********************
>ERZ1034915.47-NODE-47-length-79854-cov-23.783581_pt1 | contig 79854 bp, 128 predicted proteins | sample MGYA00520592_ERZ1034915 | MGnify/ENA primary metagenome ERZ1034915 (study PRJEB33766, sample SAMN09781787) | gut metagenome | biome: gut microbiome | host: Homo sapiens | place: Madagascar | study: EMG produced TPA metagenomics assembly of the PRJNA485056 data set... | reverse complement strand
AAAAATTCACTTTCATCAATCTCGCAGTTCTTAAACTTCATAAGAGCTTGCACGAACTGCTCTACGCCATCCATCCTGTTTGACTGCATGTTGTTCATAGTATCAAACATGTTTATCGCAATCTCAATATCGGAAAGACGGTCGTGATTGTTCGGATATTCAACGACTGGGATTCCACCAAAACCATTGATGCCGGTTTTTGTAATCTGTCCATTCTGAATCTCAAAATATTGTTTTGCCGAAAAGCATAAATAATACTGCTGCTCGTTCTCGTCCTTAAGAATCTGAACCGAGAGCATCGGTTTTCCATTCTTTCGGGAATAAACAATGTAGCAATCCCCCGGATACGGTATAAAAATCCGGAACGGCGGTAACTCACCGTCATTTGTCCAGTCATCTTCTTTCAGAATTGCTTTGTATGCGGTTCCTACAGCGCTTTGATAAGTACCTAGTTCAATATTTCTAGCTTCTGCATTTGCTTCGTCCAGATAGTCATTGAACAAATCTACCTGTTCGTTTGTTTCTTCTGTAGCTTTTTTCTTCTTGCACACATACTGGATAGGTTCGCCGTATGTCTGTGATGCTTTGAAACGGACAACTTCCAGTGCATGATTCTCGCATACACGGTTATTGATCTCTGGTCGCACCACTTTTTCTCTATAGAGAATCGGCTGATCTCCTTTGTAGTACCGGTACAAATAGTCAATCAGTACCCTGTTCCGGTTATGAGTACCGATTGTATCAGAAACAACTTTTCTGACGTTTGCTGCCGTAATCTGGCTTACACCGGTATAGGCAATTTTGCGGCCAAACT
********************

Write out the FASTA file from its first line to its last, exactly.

>ERZ1034915.47-NODE-47-length-79854-cov-23.783581_pt1 | contig 79854 bp, 128 predicted proteins | sample MGYA00520592_ERZ1034915 | MGnify/ENA primary metagenome ERZ1034915 (study PRJEB33766, sample SAMN09781787) | gut metagenome | biome: gut microbiome | host: Homo sapiens | place: Madagascar | study: EMG produced TPA metagenomics assembly of the PRJNA485056 data set... | reverse complement strand
AAAAATTCACTTTCATCAATCTCGCAGTTCTTAAACTTCATAAGAGCTTGCACGAACTGCTCTACGCCATCCATCCTGTTTGACTGCATGTTGTTCATAGTATCAAACATGTTTATCGCAATCTCAATATCGGAAAGACGGTCGTGATTGTTCGGATATTCAACGACTGGGATTCCACCAAAACCATTGATGCCGGTTTTTGTAATCTGTCCATTCTGAATCTCAAAATATTGTTTTGCCGAAAAGCATAAATAATACTGCTGCTCGTTCTCGTCCTTAAGAATCTGAACCGAGAGCATCGGTTTTCCATTCTTTCGGGAATAAACAATGTAGCAATCCCCCGGATACGGTATAAAAATCCGGAACGGCGGTAACTCACCGTCATTTGTCCAGTCATCTTCTTTCAGAATTGCTTTGTATGCGGTTCCTACAGCGCTTTGATAAGTACCTAGTTCAATATTTCTAGCTTCTGCATTTGCTTCGTCCAGATAGTCATTGAACAAATCTACCTGTTCGTTTGTTTCTTCTGTAGCTTTTTTCTTCTTGCACACATACTGGATAGGTTCGCCGTATGTCTGTGATGCTTTGAAACGGACAACTTCCAGTGCATGATTCTCGCATACACGGTTATTGATCTCTGGTCGCACCACTTTTTCTCTATAGAGAATCGGCTGATCTCCTTTGTAGTACCGGTACAAATAGTCAATCAGTACCCTGTTCCGGTTATGAGTACCGATTGTATCAGAAACAACTTTTCTGACGTTTGCTGCCGTAATCTGGCTTACACCGGTATAGGCAATTTTGCGGCCAAACT